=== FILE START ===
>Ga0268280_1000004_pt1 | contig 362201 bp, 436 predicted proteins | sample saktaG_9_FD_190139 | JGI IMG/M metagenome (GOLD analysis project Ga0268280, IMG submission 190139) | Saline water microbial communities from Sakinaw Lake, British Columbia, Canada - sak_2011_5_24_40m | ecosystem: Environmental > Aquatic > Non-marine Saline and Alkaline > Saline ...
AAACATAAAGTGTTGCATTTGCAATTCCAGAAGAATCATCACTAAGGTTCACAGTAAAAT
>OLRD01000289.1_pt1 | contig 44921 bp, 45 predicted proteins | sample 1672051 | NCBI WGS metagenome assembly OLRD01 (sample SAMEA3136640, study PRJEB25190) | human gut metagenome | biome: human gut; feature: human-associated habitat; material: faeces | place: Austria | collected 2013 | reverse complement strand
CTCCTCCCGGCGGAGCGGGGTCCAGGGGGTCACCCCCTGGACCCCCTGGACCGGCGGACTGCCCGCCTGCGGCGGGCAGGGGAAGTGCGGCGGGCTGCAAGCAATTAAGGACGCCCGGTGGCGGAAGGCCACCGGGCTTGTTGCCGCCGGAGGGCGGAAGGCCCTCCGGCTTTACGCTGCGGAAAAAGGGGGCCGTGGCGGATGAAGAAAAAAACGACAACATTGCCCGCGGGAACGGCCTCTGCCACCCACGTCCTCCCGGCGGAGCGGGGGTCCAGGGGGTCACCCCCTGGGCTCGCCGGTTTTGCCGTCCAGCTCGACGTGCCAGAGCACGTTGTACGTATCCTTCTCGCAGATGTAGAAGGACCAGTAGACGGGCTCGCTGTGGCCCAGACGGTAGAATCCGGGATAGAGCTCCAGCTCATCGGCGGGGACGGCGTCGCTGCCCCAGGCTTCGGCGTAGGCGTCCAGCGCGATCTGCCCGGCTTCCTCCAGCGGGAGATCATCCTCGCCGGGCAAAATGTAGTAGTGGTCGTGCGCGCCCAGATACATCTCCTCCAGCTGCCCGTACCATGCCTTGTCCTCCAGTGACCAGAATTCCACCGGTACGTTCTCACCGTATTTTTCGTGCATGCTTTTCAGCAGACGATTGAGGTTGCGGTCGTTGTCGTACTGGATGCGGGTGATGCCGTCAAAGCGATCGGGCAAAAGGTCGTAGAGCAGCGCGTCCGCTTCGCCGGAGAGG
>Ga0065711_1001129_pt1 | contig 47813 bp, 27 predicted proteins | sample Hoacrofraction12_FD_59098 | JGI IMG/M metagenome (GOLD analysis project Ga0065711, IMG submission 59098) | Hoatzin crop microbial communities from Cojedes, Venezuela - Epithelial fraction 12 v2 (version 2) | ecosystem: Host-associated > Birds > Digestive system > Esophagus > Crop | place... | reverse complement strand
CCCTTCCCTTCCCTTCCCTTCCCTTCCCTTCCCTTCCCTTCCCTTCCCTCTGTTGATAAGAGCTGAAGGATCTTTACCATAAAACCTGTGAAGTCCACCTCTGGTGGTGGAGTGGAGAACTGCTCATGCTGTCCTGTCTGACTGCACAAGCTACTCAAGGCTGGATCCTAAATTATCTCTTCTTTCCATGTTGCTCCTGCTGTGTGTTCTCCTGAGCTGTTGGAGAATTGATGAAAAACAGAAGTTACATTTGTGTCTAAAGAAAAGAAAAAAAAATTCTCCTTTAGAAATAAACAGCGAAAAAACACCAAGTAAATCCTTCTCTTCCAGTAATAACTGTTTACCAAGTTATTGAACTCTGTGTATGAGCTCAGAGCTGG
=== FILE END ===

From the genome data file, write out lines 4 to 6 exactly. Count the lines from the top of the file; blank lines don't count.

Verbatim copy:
CTCCTCCCGGCGGAGCGGGGTCCAGGGGGTCACCCCCTGGACCCCCTGGACCGGCGGACTGCCCGCCTGCGGCGGGCAGGGGAAGTGCGGCGGGCTGCAAGCAATTAAGGACGCCCGGTGGCGGAAGGCCACCGGGCTTGTTGCCGCCGGAGGGCGGAAGGCCCTCCGGCTTTACGCTGCGGAAAAAGGGGGCCGTGGCGGATGAAGAAAAAAACGACAACATTGCCCGCGGGAACGGCCTCTGCCACCCACGTCCTCCCGGCGGAGCGGGGGTCCAGGGGGTCACCCCCTGGGCTCGCCGGTTTTGCCGTCCAGCTCGACGTGCCAGAGCACGTTGTACGTATCCTTCTCGCAGATGTAGAAGGACCAGTAGACGGGCTCGCTGTGGCCCAGACGGTAGAATCCGGGATAGAGCTCCAGCTCATCGGCGGGGACGGCGTCGCTGCCCCAGGCTTCGGCGTAGGCGTCCAGCGCGATCTGCCCGGCTTCCTCCAGCGGGAGATCATCCTCGCCGGGCAAAATGTAGTAGTGGTCGTGCGCGCCCAGATACATCTCCTCCAGCTGCCCGTACCATGCCTTGTCCTCCAGTGACCAGAATTCCACCGGTACGTTCTCACCGTATTTTTCGTGCATGCTTTTCAGCAGACGATTGAGGTTGCGGTCGTTGTCGTACTGGATGCGGGTGATGCCGTCAAAGCGATCGGGCAAAAGGTCGTAGAGCAGCGCGTCCGCTTCGCCGGAGAGG
>Ga0065711_1001129_pt1 | contig 47813 bp, 27 predicted proteins | sample Hoacrofraction12_FD_59098 | JGI IMG/M metagenome (GOLD analysis project Ga0065711, IMG submission 59098) | Hoatzin crop microbial communities from Cojedes, Venezuela - Epithelial fraction 12 v2 (version 2) | ecosystem: Host-associated > Birds > Digestive system > Esophagus > Crop | place... | reverse complement strand
CCCTTCCCTTCCCTTCCCTTCCCTTCCCTTCCCTTCCCTTCCCTTCCCTCTGTTGATAAGAGCTGAAGGATCTTTACCATAAAACCTGTGAAGTCCACCTCTGGTGGTGGAGTGGAGAACTGCTCATGCTGTCCTGTCTGACTGCACAAGCTACTCAAGGCTGGATCCTAAATTATCTCTTCTTTCCATGTTGCTCCTGCTGTGTGTTCTCCTGAGCTGTTGGAGAATTGATGAAAAACAGAAGTTACATTTGTGTCTAAAGAAAAGAAAAAAAAATTCTCCTTTAGAAATAAACAGCGAAAAAACACCAAGTAAATCCTTCTCTTCCAGTAATAACTGTTTACCAAGTTATTGAACTCTGTGTATGAGCTCAGAGCTGG